Thursday, December 17, 2009

The Cross is Still a Scandal

In today's zero-tolerance-for-common-sense government schools, we have such Onion-like spectacles as a 2nd-grader sent home for drawing a crucifix. And he was not just sent home, but subjected to a psychological evaluation (which, by the way, was commonly done to Christians in the Soviet Union). And notice the passive, hand-wringing reaction of the brainwashed father! Once again, the world has officially gone mad.

And listen to a bizarre interview here. This edu-crat, while somewhat sympathetic, seems to have little idea of what a crucifix is, or that Christianity is not some bizarre cult embraced by a dozen people. Does she think we shrink heads and read chicken entrails? How myopic must your existence be to find a crucifix to be a strange curiosity?

Instead of making the little kid "prove" his innocence, essentially putting the child on trial, how about criminally charging the tax-feeding "teacher" for religious harassment, and firing her for sheer stupidity and lack of common sense? Nah. In the real world, she'll probably be running the place in a few years.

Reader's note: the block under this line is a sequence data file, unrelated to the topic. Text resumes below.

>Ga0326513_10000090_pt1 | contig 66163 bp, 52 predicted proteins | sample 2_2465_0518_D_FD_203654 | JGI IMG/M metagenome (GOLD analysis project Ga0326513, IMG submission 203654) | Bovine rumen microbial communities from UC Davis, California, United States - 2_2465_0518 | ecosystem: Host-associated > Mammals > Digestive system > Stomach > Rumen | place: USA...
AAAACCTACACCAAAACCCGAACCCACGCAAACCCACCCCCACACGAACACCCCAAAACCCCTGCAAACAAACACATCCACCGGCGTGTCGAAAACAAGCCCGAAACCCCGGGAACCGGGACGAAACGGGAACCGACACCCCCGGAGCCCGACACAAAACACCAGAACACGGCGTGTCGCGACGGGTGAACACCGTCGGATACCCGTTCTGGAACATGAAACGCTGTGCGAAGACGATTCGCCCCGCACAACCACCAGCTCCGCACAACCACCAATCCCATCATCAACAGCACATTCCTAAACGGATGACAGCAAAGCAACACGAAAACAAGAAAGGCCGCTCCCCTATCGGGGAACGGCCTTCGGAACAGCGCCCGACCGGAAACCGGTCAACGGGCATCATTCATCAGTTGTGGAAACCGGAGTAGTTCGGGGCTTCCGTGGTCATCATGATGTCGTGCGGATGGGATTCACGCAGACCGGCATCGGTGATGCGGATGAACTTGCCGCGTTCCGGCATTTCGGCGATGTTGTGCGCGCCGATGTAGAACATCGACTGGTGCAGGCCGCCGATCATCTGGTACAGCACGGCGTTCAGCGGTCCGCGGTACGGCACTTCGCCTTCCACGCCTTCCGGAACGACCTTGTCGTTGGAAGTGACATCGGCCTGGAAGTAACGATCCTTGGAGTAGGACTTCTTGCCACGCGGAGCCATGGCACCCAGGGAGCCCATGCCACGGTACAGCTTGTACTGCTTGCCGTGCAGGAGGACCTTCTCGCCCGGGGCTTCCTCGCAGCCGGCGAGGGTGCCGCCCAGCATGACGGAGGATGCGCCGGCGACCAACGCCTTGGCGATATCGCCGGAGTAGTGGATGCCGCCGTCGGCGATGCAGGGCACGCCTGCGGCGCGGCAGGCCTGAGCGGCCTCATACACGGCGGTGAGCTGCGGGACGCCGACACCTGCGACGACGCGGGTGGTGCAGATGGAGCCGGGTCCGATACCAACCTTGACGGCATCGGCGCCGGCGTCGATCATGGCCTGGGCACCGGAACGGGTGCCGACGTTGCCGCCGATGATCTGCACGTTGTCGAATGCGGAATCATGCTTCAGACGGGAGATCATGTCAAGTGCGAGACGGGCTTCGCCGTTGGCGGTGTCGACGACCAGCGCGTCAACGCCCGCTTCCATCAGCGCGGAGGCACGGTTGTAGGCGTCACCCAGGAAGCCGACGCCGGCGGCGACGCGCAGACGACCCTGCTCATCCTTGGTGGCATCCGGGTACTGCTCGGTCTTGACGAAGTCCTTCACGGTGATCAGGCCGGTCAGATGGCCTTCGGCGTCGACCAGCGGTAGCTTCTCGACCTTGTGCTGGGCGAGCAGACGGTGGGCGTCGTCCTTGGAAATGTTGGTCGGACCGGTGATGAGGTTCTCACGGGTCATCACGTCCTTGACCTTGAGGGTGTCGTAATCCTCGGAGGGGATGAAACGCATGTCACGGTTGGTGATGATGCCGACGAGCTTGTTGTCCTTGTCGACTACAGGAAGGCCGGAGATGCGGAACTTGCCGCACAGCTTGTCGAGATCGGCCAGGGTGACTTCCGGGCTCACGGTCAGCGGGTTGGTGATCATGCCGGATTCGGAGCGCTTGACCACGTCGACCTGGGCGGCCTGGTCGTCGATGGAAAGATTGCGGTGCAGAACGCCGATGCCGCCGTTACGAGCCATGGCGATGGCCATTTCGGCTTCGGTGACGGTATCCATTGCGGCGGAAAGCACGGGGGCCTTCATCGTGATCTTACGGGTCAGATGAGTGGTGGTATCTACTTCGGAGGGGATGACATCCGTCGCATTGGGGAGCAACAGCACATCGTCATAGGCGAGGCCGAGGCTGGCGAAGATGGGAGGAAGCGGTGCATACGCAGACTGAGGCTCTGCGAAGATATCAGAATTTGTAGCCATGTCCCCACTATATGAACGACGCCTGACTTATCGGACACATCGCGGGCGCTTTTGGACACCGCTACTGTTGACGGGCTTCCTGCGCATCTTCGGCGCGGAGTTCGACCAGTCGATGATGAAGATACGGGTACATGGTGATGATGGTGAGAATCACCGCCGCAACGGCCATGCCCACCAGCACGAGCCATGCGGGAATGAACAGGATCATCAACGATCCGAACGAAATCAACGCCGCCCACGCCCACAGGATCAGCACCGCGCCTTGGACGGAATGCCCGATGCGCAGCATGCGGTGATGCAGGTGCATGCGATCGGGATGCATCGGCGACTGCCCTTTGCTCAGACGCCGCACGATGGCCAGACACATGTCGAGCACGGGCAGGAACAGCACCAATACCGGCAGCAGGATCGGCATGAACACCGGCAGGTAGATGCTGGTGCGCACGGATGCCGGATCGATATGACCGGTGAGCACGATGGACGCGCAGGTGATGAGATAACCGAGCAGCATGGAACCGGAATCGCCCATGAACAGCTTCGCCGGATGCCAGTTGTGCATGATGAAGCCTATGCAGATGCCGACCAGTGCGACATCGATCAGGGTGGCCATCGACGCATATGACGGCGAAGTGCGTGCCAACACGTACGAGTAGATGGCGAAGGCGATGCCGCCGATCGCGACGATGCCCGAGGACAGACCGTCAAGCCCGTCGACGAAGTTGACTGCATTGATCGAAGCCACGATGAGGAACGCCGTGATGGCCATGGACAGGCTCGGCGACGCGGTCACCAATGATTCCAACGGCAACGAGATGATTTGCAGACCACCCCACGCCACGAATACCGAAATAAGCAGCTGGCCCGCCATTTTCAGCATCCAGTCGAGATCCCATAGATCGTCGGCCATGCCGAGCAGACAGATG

There are a few exceptions, but the quality of "public" education is plummeting and getting weirder by the year.

Unless your public school is a rare exception, you parents might want to seriously consider a private or parochial school, or else homeschool your children. I keep wondering when the American people will have had enough of this nonsense and start defending their children (and the faith!) from institutional know-nothings who make their living from tax dollars. I'm not surprised that the world is still offended at Jesus and scandalized by the cross, but why in heaven's name do people allow their children to be subjected to such things? Why won't people stand up for their own kids?